Technically, remote patient monitoring is just a single rung of the much broader telehealth ladder. RPM uses specific technology that can transmit data electronically via internet, Wi-Fi, and/or Bluetooth between patients and providers. As foreseen by this 1924 image from Radio News Magazine, our current technology has been following an almost prophetic path through history, working its way to this pivotal point in time where we can now see and treat our patients or consult with other experts from nearly anywhere and at any time.

Historical Timeline of Events Leading to Remote Patient Monitoring

So, how did RPM get here? Here are some of the most important developments and milestones from the past nearly 150 years.

  • March 7, 1876 — Alexander Graham Bell is granted his first patent for the telephone. Little did he know that his invention would be a catalyst, laying the early groundwork for us to communicate with anyone, anywhere.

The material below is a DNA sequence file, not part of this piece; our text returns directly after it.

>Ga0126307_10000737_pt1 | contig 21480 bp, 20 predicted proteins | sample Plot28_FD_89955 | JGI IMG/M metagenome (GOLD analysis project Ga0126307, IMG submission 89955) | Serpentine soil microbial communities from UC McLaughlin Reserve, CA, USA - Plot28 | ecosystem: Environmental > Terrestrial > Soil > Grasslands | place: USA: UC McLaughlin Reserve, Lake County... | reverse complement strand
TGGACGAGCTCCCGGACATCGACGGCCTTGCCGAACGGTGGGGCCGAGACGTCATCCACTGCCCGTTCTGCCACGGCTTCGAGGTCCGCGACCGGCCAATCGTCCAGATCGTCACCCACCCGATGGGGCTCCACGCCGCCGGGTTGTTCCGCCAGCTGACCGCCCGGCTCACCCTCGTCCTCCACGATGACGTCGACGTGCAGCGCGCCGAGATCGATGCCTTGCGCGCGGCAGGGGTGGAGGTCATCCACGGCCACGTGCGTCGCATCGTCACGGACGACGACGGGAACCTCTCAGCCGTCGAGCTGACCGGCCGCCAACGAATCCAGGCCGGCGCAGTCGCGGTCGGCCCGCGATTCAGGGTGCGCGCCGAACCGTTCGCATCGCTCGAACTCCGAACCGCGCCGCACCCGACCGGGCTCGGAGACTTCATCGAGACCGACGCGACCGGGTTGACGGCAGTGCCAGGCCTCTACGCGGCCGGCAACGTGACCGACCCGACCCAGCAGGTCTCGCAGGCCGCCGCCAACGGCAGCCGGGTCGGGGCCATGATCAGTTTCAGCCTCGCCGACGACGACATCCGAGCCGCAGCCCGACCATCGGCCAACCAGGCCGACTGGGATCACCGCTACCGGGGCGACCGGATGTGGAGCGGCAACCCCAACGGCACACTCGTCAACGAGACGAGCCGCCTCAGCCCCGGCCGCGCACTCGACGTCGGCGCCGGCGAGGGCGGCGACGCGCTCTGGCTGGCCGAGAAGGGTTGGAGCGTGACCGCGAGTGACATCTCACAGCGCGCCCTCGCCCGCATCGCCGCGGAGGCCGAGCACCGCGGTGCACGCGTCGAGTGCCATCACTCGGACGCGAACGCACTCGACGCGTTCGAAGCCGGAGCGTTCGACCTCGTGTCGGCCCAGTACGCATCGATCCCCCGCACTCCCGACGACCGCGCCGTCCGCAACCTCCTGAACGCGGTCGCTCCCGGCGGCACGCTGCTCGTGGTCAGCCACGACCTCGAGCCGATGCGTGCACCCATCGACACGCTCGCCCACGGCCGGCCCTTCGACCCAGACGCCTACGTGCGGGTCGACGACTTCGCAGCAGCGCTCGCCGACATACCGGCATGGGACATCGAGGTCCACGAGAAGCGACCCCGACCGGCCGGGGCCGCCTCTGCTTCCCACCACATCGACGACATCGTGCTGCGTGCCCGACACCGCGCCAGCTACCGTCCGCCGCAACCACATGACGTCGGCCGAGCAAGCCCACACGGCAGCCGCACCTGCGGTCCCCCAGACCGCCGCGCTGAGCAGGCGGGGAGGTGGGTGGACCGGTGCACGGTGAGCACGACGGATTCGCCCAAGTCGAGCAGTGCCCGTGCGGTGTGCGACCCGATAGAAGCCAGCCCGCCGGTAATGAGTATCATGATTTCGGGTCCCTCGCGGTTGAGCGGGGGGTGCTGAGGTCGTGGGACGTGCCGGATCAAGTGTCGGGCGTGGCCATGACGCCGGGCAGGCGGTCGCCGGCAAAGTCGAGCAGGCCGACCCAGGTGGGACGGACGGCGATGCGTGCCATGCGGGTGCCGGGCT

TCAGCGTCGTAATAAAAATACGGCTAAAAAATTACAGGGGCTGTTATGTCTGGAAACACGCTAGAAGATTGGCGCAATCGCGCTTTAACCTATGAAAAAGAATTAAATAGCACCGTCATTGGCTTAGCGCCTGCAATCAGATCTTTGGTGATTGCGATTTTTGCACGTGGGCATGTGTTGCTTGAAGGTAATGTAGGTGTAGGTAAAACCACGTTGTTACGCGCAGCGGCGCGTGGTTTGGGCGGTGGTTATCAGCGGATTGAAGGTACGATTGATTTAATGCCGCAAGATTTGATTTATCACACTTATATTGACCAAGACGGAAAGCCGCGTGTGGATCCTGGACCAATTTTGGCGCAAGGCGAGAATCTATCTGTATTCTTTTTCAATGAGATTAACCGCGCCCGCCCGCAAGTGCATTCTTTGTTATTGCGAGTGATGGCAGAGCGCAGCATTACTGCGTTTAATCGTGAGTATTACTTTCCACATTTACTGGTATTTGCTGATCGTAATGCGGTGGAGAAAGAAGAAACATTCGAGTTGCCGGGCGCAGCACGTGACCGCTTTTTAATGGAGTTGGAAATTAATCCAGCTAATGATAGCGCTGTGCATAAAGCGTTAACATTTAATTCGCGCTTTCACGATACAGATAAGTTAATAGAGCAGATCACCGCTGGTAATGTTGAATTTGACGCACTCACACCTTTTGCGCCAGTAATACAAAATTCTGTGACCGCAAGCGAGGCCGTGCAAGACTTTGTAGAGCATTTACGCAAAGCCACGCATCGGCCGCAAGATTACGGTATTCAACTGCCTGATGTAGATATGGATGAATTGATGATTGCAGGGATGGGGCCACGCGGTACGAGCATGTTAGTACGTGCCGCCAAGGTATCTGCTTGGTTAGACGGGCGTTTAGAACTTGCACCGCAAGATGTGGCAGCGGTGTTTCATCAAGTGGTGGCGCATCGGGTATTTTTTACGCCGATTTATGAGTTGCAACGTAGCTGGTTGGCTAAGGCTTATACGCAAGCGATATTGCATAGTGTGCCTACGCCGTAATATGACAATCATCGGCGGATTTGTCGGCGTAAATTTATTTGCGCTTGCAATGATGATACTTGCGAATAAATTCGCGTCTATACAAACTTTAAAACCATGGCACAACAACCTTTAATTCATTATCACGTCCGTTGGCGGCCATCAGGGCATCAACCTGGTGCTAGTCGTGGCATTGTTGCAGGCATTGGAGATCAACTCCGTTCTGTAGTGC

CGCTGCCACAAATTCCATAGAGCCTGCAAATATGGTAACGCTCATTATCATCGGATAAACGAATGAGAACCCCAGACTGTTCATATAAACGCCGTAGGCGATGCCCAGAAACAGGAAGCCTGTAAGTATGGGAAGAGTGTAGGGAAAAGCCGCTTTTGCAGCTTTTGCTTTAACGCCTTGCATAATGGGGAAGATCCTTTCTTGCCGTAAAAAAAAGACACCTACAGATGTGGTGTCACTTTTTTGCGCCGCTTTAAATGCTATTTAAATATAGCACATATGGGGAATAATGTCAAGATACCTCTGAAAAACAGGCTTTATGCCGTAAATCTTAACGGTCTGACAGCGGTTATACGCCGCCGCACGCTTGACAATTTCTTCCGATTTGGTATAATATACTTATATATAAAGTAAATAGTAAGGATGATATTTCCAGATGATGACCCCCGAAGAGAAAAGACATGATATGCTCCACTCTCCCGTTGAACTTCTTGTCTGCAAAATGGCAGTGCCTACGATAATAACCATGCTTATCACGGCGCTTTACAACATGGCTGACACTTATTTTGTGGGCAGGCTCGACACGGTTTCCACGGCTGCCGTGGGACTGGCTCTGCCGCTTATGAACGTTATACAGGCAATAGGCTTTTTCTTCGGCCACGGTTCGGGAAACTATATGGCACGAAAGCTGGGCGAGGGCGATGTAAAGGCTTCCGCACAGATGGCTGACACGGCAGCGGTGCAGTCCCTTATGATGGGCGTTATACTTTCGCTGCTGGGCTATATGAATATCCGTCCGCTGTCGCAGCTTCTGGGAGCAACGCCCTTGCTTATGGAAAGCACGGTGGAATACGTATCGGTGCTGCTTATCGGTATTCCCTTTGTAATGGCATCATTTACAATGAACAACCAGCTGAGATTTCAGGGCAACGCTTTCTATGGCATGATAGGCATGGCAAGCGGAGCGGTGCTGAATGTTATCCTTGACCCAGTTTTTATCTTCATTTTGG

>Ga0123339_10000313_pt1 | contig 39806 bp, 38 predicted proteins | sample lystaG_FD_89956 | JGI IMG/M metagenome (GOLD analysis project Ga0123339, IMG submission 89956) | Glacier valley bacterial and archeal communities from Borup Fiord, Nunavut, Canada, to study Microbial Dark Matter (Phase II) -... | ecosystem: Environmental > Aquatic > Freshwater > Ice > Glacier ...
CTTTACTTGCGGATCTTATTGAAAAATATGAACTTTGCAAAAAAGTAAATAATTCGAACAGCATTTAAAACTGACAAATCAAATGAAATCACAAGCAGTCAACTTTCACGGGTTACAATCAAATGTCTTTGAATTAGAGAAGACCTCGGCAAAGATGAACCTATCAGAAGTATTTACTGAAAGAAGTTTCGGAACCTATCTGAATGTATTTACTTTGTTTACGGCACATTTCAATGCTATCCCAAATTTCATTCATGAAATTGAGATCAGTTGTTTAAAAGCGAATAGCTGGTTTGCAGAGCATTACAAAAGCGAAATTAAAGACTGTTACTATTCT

• Early 1900s — Lacking the infrastructure to bring about widespread telephone adoption, the use of radio communication is developed and expanded.
  • 1948 — The concept of telehealth is officially put into action when physicians in West Chester, Pa., send radiology images 24 miles over a telephone line for review and consultation with another physician in Philadelphia.
  • 1959 — Doctors began to normalize and rely on the telehealth concept by transmitting neurological exams for consultation.
  • 1960 — Psychiatrists begin transmitting psychiatric consultations via closed-circuit television.